Copyright © American Library Association. All rights reserved

More About the Author

Discover books, learn about writers, read author blogs, and more.

Customer Reviews

My 5 year old son loves read along with this book.
Smilz
It is a great book to help children learn to read with expression.
Julia Link Roberts
This interaction and the wonderful illustrations, delight her.
A. Shuster

Most Helpful Customer Reviews

17 of 17 people found the following review helpful By L. Brossette on September 10, 2005
Format: Hardcover Verified Purchase
Checked 'Snip Snap' out of our local library and the kids loved it so much that I had to order one of our own. I have a 5 year old and a young 2 year old, and they both love it. The second I am done reading they emplore, "Again!" As a parent I appreciate the empathetic handling of fear and the way the children stand up to the aligator together. The illustrations are lively and humorous. I have given it as a gift already, and will again.
Comment Was this review helpful to you? Yes No Sending feedback...
Thank you for your feedback. If this review is inappropriate, please let us know.
Sorry, we failed to record your vote. Please try again
7 of 7 people found the following review helpful By Shanshad VINE VOICE on May 3, 2006
Format: Hardcover
So there you are, three kids alone in a lovely apartment in the city. What could possibly go wrong? Plenty! Especially when the alligator from the sewers decides to invade your home! This delightful funny/scary picture book is a welcome addition to my read aloud favorites.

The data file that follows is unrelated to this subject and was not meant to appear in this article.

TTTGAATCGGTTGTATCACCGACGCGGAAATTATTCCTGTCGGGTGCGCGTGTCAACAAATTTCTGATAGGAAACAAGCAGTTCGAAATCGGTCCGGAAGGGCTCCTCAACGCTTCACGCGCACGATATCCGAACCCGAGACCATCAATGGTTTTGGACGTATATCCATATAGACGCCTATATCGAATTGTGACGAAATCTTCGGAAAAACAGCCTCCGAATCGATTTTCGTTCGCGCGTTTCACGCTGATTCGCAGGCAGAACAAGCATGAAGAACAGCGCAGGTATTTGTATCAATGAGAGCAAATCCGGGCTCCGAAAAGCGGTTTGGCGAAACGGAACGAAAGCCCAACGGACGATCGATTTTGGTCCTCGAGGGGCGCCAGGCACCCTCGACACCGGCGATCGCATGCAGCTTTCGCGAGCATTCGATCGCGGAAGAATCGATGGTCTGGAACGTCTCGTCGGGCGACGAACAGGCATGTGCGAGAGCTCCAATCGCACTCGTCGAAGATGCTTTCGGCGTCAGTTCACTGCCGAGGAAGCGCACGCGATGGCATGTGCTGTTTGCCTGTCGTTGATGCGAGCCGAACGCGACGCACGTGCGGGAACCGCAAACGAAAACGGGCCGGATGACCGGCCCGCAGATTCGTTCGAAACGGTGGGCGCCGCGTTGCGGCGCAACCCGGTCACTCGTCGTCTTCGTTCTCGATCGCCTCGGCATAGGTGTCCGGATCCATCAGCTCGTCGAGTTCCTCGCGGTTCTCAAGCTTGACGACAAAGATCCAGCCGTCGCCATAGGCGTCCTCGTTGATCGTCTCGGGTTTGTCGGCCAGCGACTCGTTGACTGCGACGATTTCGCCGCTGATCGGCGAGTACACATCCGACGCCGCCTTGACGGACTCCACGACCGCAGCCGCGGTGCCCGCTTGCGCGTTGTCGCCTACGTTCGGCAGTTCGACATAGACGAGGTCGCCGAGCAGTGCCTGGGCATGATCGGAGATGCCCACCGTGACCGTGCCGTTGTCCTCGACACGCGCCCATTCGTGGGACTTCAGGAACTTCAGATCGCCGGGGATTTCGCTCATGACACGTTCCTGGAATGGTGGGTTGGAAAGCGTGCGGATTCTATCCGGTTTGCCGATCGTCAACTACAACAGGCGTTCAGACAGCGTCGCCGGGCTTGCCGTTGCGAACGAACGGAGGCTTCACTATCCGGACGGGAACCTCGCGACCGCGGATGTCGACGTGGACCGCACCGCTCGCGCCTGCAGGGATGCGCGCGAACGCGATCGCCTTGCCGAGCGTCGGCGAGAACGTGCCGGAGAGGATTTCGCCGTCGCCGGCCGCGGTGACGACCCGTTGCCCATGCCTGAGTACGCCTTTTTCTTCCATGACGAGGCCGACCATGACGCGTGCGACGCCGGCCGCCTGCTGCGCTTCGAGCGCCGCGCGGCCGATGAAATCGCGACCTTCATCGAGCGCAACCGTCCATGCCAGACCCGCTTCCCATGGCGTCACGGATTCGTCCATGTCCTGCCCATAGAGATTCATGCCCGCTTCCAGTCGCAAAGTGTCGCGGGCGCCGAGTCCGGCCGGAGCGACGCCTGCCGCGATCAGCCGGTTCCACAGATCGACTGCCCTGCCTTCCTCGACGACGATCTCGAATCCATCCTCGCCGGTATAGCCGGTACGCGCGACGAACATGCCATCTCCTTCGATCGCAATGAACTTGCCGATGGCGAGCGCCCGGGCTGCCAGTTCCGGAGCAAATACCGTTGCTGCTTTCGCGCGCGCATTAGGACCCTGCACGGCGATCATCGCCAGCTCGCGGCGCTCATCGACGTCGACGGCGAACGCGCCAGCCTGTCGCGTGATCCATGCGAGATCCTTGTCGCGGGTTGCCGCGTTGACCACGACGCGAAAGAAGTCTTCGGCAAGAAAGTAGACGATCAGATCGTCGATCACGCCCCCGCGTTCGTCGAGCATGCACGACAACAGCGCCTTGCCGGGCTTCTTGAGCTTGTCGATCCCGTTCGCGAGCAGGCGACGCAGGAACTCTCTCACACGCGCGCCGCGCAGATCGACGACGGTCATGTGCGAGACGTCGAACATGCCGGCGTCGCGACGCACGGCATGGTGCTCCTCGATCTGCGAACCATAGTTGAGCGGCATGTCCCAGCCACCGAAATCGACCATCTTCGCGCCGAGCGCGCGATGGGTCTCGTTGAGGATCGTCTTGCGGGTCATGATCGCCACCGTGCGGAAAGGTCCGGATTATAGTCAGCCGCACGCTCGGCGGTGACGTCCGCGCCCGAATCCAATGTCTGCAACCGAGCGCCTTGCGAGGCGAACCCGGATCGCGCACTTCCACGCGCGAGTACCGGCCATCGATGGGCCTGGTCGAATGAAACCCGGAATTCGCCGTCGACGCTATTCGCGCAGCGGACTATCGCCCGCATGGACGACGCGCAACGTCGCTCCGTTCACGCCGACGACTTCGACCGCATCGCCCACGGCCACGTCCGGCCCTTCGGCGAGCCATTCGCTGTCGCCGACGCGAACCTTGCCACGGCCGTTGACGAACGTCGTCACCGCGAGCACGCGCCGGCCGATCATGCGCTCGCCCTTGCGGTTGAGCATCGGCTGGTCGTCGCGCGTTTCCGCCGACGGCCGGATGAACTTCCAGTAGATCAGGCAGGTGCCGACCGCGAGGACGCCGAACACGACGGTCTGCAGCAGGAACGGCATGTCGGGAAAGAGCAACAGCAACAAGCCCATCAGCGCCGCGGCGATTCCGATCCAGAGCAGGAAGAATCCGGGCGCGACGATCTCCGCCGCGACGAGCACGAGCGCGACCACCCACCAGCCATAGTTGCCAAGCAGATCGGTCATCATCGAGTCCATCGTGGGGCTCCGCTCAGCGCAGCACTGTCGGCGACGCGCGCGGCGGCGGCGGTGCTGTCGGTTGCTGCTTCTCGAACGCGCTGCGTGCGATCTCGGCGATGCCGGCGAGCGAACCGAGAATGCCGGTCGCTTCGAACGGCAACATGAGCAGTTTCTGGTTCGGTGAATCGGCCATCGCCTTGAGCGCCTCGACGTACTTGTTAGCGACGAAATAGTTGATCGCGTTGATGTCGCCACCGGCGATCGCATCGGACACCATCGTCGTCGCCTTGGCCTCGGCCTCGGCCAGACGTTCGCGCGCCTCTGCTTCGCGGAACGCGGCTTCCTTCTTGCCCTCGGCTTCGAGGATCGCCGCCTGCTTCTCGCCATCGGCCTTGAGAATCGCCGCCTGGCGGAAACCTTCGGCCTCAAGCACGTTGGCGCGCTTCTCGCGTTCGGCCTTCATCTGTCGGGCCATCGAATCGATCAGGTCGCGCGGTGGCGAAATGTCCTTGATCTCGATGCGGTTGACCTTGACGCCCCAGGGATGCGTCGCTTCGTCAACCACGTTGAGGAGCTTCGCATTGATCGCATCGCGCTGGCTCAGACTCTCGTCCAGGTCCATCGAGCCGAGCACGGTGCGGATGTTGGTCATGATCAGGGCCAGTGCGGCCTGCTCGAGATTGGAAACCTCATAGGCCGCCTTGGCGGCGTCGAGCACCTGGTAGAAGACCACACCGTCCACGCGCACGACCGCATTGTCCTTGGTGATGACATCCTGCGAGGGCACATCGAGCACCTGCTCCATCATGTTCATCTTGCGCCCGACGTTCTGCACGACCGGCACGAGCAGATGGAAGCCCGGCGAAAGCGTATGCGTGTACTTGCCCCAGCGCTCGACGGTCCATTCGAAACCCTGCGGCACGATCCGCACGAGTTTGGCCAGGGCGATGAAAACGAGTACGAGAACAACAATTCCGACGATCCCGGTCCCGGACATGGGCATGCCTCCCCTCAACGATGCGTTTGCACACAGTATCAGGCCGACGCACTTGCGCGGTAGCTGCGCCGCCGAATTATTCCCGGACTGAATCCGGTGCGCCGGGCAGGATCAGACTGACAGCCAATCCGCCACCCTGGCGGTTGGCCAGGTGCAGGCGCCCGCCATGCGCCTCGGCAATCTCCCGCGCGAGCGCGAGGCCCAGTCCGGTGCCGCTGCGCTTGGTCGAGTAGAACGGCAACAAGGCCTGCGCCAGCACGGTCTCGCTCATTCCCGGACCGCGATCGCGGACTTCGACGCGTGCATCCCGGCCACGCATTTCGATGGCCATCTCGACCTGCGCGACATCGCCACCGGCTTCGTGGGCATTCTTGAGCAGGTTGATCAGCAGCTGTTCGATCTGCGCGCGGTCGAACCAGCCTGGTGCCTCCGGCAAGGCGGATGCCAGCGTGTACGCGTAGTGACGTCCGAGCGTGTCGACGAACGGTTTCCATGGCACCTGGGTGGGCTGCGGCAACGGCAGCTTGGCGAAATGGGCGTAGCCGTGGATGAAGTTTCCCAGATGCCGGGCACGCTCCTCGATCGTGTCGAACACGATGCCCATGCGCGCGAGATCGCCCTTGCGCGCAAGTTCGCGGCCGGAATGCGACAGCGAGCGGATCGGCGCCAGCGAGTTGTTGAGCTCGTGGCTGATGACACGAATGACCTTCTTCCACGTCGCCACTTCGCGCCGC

This book solved one of my biggest dilemmas, which is first graders. First graders are getting too old for the really young picture books, but they also aren't quite ready for the more wordy picture books you might use with third and fourth graders. Snip! Snap! What's That? Is a perfect fit. The premise is that an alligator creeps into the apartment where three children live and proceeds to scare them. The alligator chases after them for most of the story, until the children decide they have enough, and scare the alligator instead--sending it back home to the sewer. The text is simple, but poetically descriptive, and the best part is the repeating lines. "Were the children scared?" and "You bet they were!". Your listeners won't take long to latch onto the call and response participation. At these ages, audience participation is almost a must--these are kids who want to see, comment and respond to what you read to them.

This book is probably a bit much for the very young child, or one who is extremely sensitive to scary things. But many children at the age of five and six like a good scare, especially when the scare is neutralized in the end. The vocabulary might be a little over the level for some first graders, but some discussion can help them understand the word meanings easily enough. The illustrations fit marvelously well with this story: it's told in a more comic book style, with a variety of panel sizes, and the text intertwining into the pictures on occasion.
Read more ›
Comment Was this review helpful to you? Yes No Sending feedback...
Thank you for your feedback. If this review is inappropriate, please let us know.
Sorry, we failed to record your vote. Please try again
6 of 6 people found the following review helpful By LonestarReader VINE VOICE on September 9, 2006
Format: Hardcover
Being allowed to read this book to kindergarteners, first graders and second graders is SO MUCH FUN, I can't believe I am getting paid to do it.

From the title page to the first page of the story, we follow a path of footprints from an open man-hole cover, down the street into the lobby of an apartment building. When we look closely at the two page spread we can see a green tail disappearing up the stairs from the lobby.